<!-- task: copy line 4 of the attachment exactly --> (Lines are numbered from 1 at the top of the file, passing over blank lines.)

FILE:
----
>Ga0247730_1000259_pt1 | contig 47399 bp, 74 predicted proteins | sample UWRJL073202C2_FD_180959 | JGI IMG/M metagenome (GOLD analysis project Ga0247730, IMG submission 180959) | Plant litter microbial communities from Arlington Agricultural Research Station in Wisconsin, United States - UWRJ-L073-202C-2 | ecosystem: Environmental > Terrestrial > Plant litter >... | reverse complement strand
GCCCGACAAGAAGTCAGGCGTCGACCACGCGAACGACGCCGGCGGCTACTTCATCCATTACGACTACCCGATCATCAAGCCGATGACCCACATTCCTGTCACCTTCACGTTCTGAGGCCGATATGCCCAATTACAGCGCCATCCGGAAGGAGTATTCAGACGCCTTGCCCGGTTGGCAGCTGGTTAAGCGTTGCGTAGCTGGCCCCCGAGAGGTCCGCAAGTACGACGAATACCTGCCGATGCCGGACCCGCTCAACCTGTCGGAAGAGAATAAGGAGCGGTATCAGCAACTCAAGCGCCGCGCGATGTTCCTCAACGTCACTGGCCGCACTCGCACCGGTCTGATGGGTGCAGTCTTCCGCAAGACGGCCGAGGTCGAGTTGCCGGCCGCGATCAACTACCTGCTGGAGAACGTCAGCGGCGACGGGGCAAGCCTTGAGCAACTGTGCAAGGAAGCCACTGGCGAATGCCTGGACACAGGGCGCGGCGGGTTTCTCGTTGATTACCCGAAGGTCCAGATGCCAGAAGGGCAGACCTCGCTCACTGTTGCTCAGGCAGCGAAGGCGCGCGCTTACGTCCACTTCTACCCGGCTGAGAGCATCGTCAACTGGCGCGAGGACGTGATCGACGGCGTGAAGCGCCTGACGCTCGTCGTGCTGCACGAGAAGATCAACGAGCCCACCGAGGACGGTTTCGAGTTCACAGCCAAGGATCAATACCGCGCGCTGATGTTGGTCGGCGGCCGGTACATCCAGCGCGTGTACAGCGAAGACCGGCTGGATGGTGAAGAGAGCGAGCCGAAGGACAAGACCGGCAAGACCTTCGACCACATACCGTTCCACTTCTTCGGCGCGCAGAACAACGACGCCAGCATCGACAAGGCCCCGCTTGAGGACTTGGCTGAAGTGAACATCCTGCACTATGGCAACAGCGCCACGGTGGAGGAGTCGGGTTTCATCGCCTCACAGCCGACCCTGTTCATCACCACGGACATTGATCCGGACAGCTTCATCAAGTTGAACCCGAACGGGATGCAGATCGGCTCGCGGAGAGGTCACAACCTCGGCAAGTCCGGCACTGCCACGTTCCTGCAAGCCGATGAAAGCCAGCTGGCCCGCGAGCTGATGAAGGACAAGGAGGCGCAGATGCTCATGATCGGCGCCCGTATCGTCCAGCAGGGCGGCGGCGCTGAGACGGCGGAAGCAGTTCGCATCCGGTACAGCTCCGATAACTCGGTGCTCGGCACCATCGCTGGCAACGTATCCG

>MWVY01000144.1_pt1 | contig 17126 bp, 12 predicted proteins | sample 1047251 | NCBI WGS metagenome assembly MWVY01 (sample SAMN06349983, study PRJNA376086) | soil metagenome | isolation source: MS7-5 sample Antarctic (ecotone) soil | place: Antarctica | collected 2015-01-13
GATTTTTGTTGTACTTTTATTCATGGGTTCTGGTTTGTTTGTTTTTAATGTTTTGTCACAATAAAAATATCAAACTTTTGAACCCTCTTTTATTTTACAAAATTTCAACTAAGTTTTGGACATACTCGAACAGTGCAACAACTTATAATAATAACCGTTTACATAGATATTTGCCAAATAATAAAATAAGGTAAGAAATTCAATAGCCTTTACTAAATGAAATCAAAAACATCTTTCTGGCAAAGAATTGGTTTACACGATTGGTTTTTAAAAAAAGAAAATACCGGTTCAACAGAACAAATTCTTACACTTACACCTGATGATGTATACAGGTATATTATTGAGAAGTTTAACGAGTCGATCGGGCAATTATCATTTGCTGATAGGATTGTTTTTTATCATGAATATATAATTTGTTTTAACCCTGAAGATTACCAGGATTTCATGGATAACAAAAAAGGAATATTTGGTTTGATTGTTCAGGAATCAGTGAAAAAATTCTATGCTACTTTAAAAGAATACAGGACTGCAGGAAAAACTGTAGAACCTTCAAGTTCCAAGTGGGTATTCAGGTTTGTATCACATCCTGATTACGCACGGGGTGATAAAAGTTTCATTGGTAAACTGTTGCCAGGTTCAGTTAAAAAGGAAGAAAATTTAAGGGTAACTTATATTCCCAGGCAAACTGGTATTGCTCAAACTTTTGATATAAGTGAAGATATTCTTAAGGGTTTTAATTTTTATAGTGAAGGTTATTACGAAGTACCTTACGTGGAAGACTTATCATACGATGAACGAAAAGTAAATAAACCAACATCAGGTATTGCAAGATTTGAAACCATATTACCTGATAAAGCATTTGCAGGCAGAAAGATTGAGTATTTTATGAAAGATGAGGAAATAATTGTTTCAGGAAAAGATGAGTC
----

GATTTTTGTTGTACTTTTATTCATGGGTTCTGGTTTGTTTGTTTTTAATGTTTTGTCACAATAAAAATATCAAACTTTTGAACCCTCTTTTATTTTACAAAATTTCAACTAAGTTTTGGACATACTCGAACAGTGCAACAACTTATAATAATAACCGTTTACATAGATATTTGCCAAATAATAAAATAAGGTAAGAAATTCAATAGCCTTTACTAAATGAAATCAAAAACATCTTTCTGGCAAAGAATTGGTTTACACGATTGGTTTTTAAAAAAAGAAAATACCGGTTCAACAGAACAAATTCTTACACTTACACCTGATGATGTATACAGGTATATTATTGAGAAGTTTAACGAGTCGATCGGGCAATTATCATTTGCTGATAGGATTGTTTTTTATCATGAATATATAATTTGTTTTAACCCTGAAGATTACCAGGATTTCATGGATAACAAAAAAGGAATATTTGGTTTGATTGTTCAGGAATCAGTGAAAAAATTCTATGCTACTTTAAAAGAATACAGGACTGCAGGAAAAACTGTAGAACCTTCAAGTTCCAAGTGGGTATTCAGGTTTGTATCACATCCTGATTACGCACGGGGTGATAAAAGTTTCATTGGTAAACTGTTGCCAGGTTCAGTTAAAAAGGAAGAAAATTTAAGGGTAACTTATATTCCCAGGCAAACTGGTATTGCTCAAACTTTTGATATAAGTGAAGATATTCTTAAGGGTTTTAATTTTTATAGTGAAGGTTATTACGAAGTACCTTACGTGGAAGACTTATCATACGATGAACGAAAAGTAAATAAACCAACATCAGGTATTGCAAGATTTGAAACCATATTACCTGATAAAGCATTTGCAGGCAGAAAGATTGAGTATTTTATGAAAGATGAGGAAATAATTGTTTCAGGAAAAGATGAGTC